I could tell you about what that means, specifically. I could tell you about the cup sizes I've gone through, sometimes in one day. I could tell you about the ridiculously large diastasis recti I've worked for almost a year to correct. I could tell you about the pounds, the pants sizes, and how much I HATE to feel hungry. But none of that matters anymore. It did matter. It matterED. Those experiences were all valid and transformative. But none of them define who I am as a child of God.
I made a decision today. I decided that I was going to go to the pool with my friends and our children. I decided that I wasn't going to worry about my body. I decided that other people probably notice and care about my body approximately as much as I do theirs, and that's pretty next to nil. I will say, I was a bit taken aback by a woman in a see through tank and no bra in the pool today. THAT is what it takes to catch my attention. I don't know or care what size suits my friends had on. It doesn't matter that it may take one ounce more or one ounce less to sunscreen me than it does to sunscreen you.
There has been A LOT of hard work done to get to this place. And by that, I don't mean pounds lost. I haven't shred a one since I decided I really needed to reconcile my body issues about six months ago. Exercise is important. It matters if you want to feel good, function well, and honor what God has given you. Good food is important. It matters if you want to feel good, function well, and honor what God has given you. But you know what, neither food nor exercise has changed my body image.
That hard work looked more like this: Long, uncomfortable, embarrassing, revealing conversations with trusted friends trying to wrap my mind around HOW I could POSSIBLY be beautiful.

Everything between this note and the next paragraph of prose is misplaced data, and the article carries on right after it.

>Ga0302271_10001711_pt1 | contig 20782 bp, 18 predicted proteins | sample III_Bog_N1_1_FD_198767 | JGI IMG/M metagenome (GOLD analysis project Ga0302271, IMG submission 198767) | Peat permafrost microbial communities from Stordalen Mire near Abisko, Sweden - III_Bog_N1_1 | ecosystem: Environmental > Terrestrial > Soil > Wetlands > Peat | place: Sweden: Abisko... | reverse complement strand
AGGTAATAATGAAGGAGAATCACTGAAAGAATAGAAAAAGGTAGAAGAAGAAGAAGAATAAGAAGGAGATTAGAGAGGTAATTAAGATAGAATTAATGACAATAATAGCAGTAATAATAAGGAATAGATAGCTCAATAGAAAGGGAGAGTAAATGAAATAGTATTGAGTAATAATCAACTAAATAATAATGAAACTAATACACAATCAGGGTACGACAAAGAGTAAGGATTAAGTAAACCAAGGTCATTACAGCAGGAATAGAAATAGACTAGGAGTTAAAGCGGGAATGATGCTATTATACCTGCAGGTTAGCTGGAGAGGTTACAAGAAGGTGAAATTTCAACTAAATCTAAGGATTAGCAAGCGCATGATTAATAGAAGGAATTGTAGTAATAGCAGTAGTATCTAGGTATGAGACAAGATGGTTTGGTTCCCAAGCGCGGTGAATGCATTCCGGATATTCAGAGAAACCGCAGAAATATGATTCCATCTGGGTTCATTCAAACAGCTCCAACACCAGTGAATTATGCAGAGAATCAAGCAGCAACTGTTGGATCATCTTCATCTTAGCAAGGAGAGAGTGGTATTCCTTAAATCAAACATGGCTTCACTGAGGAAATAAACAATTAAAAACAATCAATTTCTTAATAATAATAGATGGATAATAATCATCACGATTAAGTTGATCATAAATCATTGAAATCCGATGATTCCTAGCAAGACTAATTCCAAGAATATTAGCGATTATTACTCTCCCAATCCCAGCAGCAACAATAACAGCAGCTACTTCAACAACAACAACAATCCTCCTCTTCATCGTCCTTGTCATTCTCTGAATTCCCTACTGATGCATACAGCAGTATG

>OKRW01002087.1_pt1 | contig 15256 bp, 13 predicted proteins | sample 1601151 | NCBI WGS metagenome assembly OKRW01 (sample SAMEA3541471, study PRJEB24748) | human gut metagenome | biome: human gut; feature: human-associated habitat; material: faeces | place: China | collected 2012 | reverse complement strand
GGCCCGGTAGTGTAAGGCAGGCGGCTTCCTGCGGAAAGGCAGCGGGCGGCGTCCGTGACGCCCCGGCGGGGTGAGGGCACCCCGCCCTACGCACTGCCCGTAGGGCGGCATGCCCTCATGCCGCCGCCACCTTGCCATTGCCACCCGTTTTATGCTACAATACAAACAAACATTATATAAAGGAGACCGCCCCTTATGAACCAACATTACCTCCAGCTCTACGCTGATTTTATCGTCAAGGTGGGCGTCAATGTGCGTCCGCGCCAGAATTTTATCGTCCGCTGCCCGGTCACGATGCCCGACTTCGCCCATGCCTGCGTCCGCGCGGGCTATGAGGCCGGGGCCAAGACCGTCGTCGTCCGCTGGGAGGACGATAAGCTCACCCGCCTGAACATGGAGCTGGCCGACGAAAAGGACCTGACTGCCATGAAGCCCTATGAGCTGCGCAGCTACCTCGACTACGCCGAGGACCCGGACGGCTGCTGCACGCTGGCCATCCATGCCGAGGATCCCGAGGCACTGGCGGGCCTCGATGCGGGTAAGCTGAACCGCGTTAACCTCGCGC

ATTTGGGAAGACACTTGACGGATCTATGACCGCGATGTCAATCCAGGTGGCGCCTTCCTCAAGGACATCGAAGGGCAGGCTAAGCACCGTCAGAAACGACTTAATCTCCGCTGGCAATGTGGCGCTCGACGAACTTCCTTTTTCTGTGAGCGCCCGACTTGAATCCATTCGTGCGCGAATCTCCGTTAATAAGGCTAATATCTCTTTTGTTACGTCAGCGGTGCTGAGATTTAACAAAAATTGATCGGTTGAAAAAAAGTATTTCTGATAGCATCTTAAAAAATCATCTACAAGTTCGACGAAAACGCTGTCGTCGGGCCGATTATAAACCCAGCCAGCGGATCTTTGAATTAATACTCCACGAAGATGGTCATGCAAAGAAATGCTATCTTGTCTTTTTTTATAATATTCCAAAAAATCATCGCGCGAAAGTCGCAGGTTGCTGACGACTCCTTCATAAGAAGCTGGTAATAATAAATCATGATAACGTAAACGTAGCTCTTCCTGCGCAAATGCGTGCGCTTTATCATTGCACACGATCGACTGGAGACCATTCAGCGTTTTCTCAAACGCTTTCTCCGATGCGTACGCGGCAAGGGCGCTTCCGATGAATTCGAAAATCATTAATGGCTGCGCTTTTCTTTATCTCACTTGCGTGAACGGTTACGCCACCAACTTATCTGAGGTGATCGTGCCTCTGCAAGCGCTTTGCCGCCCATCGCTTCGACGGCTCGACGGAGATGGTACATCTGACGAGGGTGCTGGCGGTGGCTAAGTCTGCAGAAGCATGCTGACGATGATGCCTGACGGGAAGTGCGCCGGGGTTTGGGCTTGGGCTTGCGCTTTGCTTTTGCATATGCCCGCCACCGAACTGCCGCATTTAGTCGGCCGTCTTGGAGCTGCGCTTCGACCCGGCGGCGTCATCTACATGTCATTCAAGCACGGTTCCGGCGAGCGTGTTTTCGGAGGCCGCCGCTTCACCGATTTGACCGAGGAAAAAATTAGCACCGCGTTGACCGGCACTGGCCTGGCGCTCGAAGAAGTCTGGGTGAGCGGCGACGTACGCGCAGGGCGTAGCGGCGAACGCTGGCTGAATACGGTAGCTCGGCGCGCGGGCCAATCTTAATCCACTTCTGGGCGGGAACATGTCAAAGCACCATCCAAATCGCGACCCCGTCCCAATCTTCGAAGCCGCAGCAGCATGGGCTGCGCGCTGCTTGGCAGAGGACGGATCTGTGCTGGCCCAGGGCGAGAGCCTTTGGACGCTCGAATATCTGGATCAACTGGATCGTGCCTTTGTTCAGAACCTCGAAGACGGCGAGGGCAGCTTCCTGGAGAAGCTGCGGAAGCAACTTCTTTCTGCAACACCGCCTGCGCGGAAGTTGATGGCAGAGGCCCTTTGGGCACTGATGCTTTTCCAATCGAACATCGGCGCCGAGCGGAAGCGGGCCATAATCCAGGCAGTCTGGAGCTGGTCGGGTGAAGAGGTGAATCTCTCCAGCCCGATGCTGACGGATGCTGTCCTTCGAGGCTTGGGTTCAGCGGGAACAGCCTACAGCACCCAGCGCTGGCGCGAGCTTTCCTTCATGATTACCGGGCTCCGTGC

Tearful prayers of surrendering shame.
Snotty sobs on my husbands' shoulder as I sorted through all of the lies I'd been told for 30 years about who I am and how that just isn't enough...or worse, too much (that's a different post).
Hard conversations with mentors about what I'm teaching my daughter without even trying to.
And yes, the half marathon training and improved nourishment helped. But not in a calories in/calories out, losing weight sort of way. Rather, I got another look at how beautiful it is to be STRONG. I learned that my body can do hard things, really hard things. I learned that I am worth more than the cast off food scraps of my kids, or the leftover junk from a meal out that I would NEVER feed them.
I learned that a big part of the problem is that I was just spending too much time and energy THINKING about it. Guess what, my body, regardless of size, shape, and squishiness, was created by God (which inherently makes it amazing, beautiful, and more than good enough) to do His work (which involves a lot more serving others and a lot less worrying about myself.)
So, I went to the pool today. I went with my saggy boobs that traded perkiness for the nourishment and comfort of two babies. I went with my squishy tummy that traded firmness for life. I went with my cellulite, and my bumps and bruises, and the most absolutely ridiculous tan lines from my orthotic sandals. I went with my hair in a messy bun, and sunscreen in lieu of makeup. And nobody cared, and more importantly, I DIDN'T CARE! And I enjoyed my kids and my friends for WHO they are, not HOW they LOOK, and that love was returned to me. And tomorrow I will put on decent clothes, makeup, and do my hair, and I will feel pretty, because God made me that way. I will wear my invisible crown because I am the daughter of The King. (And I'm considering wearing an ACTUAL crown from time to time, just to reinforce those concepts.)